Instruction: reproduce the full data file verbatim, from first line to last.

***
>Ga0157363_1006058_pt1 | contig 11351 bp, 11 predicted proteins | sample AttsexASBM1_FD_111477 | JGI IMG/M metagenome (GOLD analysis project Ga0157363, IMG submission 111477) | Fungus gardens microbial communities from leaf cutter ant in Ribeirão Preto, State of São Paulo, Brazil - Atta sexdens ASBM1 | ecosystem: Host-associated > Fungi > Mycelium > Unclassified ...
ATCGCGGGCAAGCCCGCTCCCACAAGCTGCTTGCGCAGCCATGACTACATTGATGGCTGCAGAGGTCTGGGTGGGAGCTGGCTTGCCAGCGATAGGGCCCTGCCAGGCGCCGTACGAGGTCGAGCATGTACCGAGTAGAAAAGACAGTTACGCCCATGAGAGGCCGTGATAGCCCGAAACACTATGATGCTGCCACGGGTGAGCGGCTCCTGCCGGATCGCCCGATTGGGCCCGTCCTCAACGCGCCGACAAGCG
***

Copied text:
>Ga0157363_1006058_pt1 | contig 11351 bp, 11 predicted proteins | sample AttsexASBM1_FD_111477 | JGI IMG/M metagenome (GOLD analysis project Ga0157363, IMG submission 111477) | Fungus gardens microbial communities from leaf cutter ant in Ribeirão Preto, State of São Paulo, Brazil - Atta sexdens ASBM1 | ecosystem: Host-associated > Fungi > Mycelium > Unclassified ...
ATCGCGGGCAAGCCCGCTCCCACAAGCTGCTTGCGCAGCCATGACTACATTGATGGCTGCAGAGGTCTGGGTGGGAGCTGGCTTGCCAGCGATAGGGCCCTGCCAGGCGCCGTACGAGGTCGAGCATGTACCGAGTAGAAAAGACAGTTACGCCCATGAGAGGCCGTGATAGCCCGAAACACTATGATGCTGCCACGGGTGAGCGGCTCCTGCCGGATCGCCCGATTGGGCCCGTCCTCAACGCGCCGACAAGCG